Human visual cortex is organized with striking consistency across individuals. While recent findings demonstrate an unexpected coupling between functional and cytoarchitectonic regions relative to the folding of human visual cortex, a unifying principle linking these anatomical and functional features of the cortex remains elusive. To fill this gap in knowledge, we combined independent and ground truth measurements of cytoarchitectonic regions and genetic tissue characterization within human occipitotemporal cortex. Using a data-driven approach, we examined whether differential gene expression among cytoarchitectonic areas could contribute to the arealization of occipitotemporal cortex into a hierarchy based on transcriptomics. This approach revealed two opposing gene expression gradients: one that contains a series of genes with expression magnitudes that ascend from posterior (e.g., areas human occipital [hOc]1, hOc2, hOc3, etc.) to anterior cytoarchitectonic areas (e.g., areas fusiform gyrus [FG]1–FG4) and another that contains a separate series of genes that show a descending gradient from posterior to anterior areas. Using data from the living human brain, we show that each of these gradients correlates strongly with variations in measures related to either thickness or myelination of cortex, respectively. We further reveal that these genetic gradients emerge along unique trajectories in human development: the ascending gradient is present at 10–12 gestational weeks, while the descending gradient emerges later (19–24 gestational weeks). Interestingly, it is not until early childhood (before 5 years of age) that the two expression gradients achieve their adult-like mean expression values. Additional analyses in nonhuman primates (NHPs) reveal that homologous genes do not generate the same ascending and descending expression gradients as in humans. We discuss these findings relative to previously proposed hierarchies based on functional and cytoarchitectonic features of visual cortex. Altogether, these findings bridge macroscopic features of human cytoarchitectonic areas in visual cortex with microscopic features of cellular organization and genetic expression, which, despite the complexity of this multiscale correspondence, can be described by a sparse subset (approximately 200) of genes. These findings help pinpoint the genes contributing to healthy cortical development and explicate the cortical biology distinguishing humans from other primates, as well as establishing essential groundwork for understanding future work linking genetic mutations with the function and development of the human brain.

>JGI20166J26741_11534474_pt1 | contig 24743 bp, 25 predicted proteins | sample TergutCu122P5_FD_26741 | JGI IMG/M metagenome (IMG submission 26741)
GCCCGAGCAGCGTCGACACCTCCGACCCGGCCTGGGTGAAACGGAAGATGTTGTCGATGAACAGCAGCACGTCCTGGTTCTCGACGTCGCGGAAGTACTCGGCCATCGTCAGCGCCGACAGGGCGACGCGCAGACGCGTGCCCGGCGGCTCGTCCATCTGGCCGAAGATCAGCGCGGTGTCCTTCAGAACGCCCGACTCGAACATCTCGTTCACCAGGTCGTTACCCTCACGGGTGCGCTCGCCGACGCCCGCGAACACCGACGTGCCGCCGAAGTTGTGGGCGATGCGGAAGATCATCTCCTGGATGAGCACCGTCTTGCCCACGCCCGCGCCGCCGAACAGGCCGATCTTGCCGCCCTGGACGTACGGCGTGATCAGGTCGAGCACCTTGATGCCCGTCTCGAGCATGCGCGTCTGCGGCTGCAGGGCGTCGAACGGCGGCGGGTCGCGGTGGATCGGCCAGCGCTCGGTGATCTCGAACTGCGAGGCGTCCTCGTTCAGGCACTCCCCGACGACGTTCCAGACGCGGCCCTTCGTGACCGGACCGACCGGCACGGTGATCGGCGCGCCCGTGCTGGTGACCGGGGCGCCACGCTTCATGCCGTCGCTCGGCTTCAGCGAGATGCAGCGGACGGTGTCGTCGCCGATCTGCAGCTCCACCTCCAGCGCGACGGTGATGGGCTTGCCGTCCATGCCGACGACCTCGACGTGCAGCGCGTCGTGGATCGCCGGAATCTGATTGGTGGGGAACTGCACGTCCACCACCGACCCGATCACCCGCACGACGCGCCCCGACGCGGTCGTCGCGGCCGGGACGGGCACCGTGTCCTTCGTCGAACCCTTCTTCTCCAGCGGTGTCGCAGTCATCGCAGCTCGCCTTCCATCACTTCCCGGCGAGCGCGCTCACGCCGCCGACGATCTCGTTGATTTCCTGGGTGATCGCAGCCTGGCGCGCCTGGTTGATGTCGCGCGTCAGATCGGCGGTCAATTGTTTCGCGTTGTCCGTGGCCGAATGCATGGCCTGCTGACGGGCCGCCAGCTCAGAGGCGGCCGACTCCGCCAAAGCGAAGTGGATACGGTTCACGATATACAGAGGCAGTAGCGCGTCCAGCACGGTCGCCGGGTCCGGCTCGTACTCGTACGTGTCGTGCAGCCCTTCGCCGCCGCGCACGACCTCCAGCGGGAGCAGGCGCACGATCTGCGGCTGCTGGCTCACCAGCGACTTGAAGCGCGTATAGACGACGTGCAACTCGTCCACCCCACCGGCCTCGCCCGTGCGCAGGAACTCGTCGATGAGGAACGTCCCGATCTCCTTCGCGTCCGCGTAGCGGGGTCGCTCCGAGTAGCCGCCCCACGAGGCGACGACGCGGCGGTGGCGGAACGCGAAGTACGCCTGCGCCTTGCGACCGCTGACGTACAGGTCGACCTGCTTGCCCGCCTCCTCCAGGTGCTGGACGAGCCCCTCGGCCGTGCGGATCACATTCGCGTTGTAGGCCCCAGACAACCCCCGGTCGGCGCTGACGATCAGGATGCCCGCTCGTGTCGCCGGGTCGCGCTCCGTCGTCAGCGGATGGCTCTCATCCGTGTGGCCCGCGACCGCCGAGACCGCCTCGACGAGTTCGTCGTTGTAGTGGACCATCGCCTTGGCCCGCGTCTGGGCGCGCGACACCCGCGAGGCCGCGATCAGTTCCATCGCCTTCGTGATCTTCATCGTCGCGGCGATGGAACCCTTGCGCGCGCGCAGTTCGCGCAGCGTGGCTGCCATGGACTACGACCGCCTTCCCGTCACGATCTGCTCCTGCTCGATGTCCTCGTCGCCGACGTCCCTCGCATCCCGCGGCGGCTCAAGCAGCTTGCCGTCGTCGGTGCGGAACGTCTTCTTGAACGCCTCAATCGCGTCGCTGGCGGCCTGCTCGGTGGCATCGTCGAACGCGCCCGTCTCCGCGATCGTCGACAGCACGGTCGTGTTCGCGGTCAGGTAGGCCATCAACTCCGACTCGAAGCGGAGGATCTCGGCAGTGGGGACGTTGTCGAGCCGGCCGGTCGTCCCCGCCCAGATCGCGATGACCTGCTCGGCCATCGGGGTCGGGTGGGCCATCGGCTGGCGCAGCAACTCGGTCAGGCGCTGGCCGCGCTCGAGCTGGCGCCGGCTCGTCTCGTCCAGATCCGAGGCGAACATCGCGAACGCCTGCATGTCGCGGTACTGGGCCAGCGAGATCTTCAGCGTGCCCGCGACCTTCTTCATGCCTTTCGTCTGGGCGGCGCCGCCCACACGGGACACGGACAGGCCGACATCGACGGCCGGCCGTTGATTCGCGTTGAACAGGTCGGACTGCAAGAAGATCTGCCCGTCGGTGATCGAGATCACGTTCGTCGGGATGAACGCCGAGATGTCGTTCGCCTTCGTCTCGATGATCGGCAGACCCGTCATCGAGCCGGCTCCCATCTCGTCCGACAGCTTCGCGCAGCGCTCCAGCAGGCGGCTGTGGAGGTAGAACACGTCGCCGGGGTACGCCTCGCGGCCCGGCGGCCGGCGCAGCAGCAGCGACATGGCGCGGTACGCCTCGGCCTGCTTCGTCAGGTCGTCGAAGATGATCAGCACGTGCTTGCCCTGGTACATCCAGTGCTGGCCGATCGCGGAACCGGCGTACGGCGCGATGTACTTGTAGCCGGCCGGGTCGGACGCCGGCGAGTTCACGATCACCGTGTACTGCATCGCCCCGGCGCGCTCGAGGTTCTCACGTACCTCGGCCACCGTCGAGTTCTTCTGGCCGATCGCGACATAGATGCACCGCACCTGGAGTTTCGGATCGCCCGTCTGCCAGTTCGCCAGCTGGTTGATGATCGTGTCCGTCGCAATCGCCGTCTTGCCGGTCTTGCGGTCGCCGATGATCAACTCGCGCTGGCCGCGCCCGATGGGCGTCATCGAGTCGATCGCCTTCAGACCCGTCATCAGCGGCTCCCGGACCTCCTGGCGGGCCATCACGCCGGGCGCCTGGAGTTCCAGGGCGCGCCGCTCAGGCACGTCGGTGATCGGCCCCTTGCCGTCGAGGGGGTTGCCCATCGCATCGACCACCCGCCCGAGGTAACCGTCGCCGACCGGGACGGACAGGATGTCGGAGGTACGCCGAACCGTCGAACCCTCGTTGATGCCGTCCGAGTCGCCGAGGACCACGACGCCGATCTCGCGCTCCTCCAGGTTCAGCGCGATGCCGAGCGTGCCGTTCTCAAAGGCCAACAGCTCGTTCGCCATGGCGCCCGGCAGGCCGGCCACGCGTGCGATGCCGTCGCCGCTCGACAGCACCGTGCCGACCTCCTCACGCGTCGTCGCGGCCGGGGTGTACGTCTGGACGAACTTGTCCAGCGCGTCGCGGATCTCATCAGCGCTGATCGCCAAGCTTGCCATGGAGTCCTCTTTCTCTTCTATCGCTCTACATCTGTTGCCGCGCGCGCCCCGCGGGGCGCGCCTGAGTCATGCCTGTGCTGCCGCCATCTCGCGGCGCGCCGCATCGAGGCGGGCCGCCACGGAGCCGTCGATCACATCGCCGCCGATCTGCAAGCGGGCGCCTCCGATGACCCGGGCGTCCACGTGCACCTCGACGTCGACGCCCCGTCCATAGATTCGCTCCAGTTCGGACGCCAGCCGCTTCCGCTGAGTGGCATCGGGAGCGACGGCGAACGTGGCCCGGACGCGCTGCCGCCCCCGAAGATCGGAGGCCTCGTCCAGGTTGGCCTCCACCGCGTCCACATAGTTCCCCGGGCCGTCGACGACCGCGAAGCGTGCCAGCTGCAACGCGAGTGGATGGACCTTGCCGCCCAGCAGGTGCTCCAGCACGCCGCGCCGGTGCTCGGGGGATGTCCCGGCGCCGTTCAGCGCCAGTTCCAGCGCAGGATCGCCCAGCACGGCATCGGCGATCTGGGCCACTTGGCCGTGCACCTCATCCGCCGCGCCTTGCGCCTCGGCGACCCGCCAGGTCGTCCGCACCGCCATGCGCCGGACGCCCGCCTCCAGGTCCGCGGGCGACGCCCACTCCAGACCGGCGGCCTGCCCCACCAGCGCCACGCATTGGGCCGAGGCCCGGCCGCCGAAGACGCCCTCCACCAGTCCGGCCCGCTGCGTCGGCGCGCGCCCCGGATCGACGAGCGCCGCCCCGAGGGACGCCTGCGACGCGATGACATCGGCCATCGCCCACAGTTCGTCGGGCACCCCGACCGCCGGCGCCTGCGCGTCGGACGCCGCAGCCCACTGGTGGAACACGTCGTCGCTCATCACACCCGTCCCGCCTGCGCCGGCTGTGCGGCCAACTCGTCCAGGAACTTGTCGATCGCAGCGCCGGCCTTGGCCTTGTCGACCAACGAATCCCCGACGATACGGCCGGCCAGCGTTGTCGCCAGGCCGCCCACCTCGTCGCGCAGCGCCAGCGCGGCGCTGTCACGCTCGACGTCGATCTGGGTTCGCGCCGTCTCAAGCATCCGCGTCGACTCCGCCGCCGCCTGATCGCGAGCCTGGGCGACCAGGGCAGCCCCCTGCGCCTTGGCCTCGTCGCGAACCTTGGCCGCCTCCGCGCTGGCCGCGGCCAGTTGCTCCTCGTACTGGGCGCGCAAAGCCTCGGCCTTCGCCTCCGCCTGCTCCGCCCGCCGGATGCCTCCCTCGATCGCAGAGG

All Science Journal Classification (ASJC) codes
- Biochemistry, Genetics and Molecular Biology(all)
- Immunology and Microbiology(all)
- Agricultural and Biological Sciences(all)